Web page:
One punch after another after another, staggering the Cowboys and bringing that three-game winning streak to a screeching halt:
Falcons 27, Cowboys 7, falling to 5-4 and limping into this coming Sunday’s showdown with the NFC-leading Philadelphia Eagles, who propped their feet up during their Sunday bye while extending their lead in the NFC East over the Cowboys to three games without even lifting a finger.
“When you have really good players, some of the best in the league, and they’re not out there, certainly that makes a difference,” Witten finally relented.
Look, even though Ezekiel Elliott was missing the first game of the likely six-game suspension, even though Bailey was missing his third consecutive game and Tyron was out nursing a groin strained enough to be left at home, the Cowboys managed to grab that 7-0 lead. But the telltale signs were sprouting.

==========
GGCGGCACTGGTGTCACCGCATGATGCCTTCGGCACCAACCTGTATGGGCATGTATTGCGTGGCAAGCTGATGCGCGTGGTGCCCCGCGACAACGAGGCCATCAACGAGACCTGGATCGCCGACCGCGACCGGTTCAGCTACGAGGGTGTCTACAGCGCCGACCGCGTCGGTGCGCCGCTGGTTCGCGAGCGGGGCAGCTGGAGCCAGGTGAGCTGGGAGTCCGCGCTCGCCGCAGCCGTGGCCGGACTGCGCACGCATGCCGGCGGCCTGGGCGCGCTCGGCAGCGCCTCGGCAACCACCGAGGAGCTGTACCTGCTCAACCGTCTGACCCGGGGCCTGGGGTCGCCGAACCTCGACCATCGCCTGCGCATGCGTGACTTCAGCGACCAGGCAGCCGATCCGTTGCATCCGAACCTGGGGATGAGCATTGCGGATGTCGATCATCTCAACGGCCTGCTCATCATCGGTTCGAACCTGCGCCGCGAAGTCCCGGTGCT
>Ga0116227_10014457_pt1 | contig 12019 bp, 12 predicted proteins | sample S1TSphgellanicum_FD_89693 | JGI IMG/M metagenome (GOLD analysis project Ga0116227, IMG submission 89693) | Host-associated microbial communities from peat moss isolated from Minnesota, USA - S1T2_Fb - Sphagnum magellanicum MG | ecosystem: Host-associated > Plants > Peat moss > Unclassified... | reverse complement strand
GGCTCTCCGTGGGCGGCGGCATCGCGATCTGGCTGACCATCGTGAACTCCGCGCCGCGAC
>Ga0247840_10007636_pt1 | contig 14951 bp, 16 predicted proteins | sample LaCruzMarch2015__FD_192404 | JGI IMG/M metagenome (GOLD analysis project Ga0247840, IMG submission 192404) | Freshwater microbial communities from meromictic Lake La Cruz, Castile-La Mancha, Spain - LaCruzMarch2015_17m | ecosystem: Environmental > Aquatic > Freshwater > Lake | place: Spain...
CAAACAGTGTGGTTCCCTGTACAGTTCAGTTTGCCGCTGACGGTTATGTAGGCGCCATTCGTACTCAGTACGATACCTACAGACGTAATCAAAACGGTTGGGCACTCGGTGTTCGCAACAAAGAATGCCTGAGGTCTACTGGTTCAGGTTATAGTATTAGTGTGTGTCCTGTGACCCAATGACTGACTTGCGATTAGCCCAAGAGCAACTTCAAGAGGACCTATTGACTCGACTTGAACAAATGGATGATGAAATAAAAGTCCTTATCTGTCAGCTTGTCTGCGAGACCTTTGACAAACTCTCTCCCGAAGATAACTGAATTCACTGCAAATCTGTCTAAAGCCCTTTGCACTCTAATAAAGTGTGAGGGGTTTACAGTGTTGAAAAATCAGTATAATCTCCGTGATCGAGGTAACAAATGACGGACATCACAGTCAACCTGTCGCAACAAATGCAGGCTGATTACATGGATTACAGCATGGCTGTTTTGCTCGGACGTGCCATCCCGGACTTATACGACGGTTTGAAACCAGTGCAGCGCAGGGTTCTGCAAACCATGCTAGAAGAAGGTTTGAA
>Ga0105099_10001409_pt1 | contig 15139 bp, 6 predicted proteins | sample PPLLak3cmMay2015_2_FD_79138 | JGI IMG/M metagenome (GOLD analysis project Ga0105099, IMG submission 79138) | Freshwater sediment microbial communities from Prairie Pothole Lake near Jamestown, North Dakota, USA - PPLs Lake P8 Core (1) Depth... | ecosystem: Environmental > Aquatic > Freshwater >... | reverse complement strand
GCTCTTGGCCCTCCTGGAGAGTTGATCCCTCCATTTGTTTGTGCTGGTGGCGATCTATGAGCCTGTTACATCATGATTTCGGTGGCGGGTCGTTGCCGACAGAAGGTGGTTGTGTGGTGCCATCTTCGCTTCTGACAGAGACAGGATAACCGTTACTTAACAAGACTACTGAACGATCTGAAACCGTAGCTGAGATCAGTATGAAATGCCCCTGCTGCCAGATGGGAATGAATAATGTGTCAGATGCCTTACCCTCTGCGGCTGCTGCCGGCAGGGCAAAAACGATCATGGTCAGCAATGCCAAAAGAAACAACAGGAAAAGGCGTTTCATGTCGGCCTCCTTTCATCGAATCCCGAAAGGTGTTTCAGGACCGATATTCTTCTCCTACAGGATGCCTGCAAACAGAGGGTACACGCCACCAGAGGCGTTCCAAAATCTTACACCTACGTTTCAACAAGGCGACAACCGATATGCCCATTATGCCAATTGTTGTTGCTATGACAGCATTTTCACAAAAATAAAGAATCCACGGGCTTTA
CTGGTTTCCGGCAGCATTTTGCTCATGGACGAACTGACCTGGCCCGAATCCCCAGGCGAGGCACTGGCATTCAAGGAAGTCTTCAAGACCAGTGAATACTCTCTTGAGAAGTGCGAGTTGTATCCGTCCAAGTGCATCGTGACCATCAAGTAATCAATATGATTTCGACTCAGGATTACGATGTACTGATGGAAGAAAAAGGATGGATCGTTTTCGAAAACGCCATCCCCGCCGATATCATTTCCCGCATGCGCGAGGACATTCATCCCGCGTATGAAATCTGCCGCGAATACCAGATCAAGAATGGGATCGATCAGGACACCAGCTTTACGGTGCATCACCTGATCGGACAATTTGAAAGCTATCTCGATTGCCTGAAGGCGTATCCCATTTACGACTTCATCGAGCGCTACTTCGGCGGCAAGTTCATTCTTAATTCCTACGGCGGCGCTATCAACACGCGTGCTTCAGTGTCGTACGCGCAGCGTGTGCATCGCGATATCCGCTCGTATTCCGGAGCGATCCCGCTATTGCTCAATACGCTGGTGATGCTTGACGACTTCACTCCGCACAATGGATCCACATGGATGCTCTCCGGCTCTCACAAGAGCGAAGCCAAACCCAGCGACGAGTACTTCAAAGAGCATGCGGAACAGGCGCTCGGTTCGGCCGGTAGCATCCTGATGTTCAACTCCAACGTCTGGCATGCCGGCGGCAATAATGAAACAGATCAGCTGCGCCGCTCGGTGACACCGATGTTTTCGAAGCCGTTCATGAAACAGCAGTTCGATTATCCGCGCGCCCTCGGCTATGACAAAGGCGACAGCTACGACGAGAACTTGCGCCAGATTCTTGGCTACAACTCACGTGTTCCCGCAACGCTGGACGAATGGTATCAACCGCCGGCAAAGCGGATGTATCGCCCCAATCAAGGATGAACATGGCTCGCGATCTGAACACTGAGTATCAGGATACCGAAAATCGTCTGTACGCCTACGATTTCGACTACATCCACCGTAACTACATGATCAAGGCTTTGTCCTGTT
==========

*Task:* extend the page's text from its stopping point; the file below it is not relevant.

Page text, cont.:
First possession, driving to the Atlanta 38, but one play later, quarterback Dak Prescott is sacked by Adrian Clayborn, blowing by Chaz Green, Tyron’s replacement at left tackle, leading to a punt. But hey, they had moved the ball.
But then, now after Anthony Brown’s deflected pass intercepted by Xavier Woods set up the Cowboys for a mere 21-yard touchdown drive to take a 7-0 lead, here it came, second-and-14 at the Atlanta 43, six-yard gain for the Falcons, but Lee limps off the field. Darn hamstring. Again.
You’ve heard sometimes when it rains, it pours. Well, this became a deluge. Oh sure, the Cowboys did hang in there to force the Falcons (5-4) to settle for Matt Bryant’s eventual 50-yard field goal to end the first quarter on the sixth play following Lee’s exit.